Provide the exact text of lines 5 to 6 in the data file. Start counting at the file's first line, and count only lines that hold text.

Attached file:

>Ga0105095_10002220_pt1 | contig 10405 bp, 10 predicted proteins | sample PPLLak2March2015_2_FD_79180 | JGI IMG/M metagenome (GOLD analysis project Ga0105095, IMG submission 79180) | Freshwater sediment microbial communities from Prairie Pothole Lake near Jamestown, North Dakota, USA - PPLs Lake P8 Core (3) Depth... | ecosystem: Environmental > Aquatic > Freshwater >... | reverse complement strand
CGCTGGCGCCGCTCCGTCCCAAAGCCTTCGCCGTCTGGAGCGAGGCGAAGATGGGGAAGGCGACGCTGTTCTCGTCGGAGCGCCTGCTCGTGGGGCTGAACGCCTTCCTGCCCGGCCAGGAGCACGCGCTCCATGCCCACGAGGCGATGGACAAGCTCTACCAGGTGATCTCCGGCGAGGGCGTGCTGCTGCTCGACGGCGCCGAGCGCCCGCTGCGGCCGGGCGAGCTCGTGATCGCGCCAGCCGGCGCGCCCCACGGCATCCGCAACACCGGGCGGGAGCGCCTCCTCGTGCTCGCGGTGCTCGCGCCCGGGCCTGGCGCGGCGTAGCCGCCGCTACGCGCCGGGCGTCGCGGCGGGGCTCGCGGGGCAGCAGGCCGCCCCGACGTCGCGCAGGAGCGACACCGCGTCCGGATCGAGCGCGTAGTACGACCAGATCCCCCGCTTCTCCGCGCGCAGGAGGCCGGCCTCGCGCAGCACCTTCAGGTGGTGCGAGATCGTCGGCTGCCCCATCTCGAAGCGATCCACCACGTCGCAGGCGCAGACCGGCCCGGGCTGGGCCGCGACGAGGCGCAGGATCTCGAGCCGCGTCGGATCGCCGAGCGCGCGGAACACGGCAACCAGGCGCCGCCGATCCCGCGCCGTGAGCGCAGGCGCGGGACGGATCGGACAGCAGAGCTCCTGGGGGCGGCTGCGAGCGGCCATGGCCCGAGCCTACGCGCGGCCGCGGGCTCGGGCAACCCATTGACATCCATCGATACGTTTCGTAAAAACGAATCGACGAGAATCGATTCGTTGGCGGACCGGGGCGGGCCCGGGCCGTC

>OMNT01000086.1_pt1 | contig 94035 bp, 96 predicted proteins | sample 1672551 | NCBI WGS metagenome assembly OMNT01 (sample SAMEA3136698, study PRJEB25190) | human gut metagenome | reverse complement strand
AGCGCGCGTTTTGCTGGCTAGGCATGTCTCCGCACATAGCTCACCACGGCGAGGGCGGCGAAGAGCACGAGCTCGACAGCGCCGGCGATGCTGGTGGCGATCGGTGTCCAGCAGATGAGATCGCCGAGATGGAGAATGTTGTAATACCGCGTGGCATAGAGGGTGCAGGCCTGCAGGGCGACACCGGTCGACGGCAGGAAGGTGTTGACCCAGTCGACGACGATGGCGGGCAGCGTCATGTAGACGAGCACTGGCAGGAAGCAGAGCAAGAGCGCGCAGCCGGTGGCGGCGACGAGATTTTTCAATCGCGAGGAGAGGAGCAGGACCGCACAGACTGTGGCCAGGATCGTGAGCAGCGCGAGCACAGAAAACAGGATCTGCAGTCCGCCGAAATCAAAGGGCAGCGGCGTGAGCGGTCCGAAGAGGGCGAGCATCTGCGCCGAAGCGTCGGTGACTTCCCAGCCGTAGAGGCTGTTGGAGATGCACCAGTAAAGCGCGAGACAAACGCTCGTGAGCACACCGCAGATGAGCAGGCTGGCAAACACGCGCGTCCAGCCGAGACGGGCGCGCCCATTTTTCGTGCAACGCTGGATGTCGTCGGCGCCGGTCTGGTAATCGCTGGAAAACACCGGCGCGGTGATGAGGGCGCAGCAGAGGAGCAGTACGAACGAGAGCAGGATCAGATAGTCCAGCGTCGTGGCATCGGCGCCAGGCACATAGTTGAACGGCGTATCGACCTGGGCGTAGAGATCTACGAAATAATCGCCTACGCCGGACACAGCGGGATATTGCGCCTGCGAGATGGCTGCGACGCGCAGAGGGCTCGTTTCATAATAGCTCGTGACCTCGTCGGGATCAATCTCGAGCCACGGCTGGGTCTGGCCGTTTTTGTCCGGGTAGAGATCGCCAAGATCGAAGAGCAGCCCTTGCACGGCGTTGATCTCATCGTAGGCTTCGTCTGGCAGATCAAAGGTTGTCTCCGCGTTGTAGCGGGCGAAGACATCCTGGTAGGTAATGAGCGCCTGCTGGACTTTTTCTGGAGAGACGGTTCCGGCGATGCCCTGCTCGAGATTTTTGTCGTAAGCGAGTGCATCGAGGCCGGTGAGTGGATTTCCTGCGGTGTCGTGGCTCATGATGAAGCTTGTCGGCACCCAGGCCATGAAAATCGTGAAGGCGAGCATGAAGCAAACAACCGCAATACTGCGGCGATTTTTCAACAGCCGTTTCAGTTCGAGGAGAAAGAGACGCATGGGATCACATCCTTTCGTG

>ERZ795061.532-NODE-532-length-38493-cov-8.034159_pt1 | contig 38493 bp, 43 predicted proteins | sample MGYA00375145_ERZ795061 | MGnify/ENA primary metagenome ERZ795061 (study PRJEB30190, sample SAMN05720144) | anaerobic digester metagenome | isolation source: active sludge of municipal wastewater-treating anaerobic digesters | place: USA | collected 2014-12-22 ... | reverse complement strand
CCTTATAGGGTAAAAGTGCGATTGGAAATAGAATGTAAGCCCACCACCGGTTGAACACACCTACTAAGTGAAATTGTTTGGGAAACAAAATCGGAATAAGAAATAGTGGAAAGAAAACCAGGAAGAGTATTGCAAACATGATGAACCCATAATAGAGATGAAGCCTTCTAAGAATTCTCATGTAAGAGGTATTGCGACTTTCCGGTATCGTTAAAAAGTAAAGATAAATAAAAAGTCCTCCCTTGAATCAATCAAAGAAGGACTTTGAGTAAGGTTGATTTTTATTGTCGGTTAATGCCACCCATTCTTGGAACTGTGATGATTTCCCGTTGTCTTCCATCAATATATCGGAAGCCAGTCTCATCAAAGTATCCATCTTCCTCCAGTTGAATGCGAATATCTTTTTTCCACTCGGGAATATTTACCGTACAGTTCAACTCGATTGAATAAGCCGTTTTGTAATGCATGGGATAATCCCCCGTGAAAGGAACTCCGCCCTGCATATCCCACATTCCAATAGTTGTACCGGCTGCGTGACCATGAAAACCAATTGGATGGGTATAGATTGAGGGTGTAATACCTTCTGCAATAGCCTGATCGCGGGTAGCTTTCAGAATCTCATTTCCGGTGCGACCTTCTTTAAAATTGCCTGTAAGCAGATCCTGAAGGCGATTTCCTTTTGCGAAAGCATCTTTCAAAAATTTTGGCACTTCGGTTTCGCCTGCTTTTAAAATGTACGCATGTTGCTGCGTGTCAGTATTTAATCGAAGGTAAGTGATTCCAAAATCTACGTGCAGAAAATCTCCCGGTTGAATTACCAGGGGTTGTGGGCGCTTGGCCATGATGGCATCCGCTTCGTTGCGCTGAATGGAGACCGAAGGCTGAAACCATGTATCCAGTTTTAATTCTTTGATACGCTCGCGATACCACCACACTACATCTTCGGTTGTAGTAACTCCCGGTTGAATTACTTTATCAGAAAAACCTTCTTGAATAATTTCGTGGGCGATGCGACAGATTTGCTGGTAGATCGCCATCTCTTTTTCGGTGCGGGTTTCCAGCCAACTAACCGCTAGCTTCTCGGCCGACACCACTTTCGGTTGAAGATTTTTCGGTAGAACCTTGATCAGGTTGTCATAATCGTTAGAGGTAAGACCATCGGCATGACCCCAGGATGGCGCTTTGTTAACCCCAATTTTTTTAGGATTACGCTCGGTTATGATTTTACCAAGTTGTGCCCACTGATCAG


>ERZ795061.532-NODE-532-length-38493-cov-8.034159_pt1 | contig 38493 bp, 43 predicted proteins | sample MGYA00375145_ERZ795061 | MGnify/ENA primary metagenome ERZ795061 (study PRJEB30190, sample SAMN05720144) | anaerobic digester metagenome | isolation source: active sludge of municipal wastewater-treating anaerobic digesters | place: USA | collected 2014-12-22 ... | reverse complement strand
CCTTATAGGGTAAAAGTGCGATTGGAAATAGAATGTAAGCCCACCACCGGTTGAACACACCTACTAAGTGAAATTGTTTGGGAAACAAAATCGGAATAAGAAATAGTGGAAAGAAAACCAGGAAGAGTATTGCAAACATGATGAACCCATAATAGAGATGAAGCCTTCTAAGAATTCTCATGTAAGAGGTATTGCGACTTTCCGGTATCGTTAAAAAGTAAAGATAAATAAAAAGTCCTCCCTTGAATCAATCAAAGAAGGACTTTGAGTAAGGTTGATTTTTATTGTCGGTTAATGCCACCCATTCTTGGAACTGTGATGATTTCCCGTTGTCTTCCATCAATATATCGGAAGCCAGTCTCATCAAAGTATCCATCTTCCTCCAGTTGAATGCGAATATCTTTTTTCCACTCGGGAATATTTACCGTACAGTTCAACTCGATTGAATAAGCCGTTTTGTAATGCATGGGATAATCCCCCGTGAAAGGAACTCCGCCCTGCATATCCCACATTCCAATAGTTGTACCGGCTGCGTGACCATGAAAACCAATTGGATGGGTATAGATTGAGGGTGTAATACCTTCTGCAATAGCCTGATCGCGGGTAGCTTTCAGAATCTCATTTCCGGTGCGACCTTCTTTAAAATTGCCTGTAAGCAGATCCTGAAGGCGATTTCCTTTTGCGAAAGCATCTTTCAAAAATTTTGGCACTTCGGTTTCGCCTGCTTTTAAAATGTACGCATGTTGCTGCGTGTCAGTATTTAATCGAAGGTAAGTGATTCCAAAATCTACGTGCAGAAAATCTCCCGGTTGAATTACCAGGGGTTGTGGGCGCTTGGCCATGATGGCATCCGCTTCGTTGCGCTGAATGGAGACCGAAGGCTGAAACCATGTATCCAGTTTTAATTCTTTGATACGCTCGCGATACCACCACACTACATCTTCGGTTGTAGTAACTCCCGGTTGAATTACTTTATCAGAAAAACCTTCTTGAATAATTTCGTGGGCGATGCGACAGATTTGCTGGTAGATCGCCATCTCTTTTTCGGTGCGGGTTTCCAGCCAACTAACCGCTAGCTTCTCGGCCGACACCACTTTCGGTTGAAGATTTTTCGGTAGAACCTTGATCAGGTTGTCATAATCGTTAGAGGTAAGACCATCGGCATGACCCCAGGATGGCGCTTTGTTAACCCCAATTTTTTTAGGATTACGCTCGGTTATGATTTTACCAAGTTGTGCCCACTGATCAG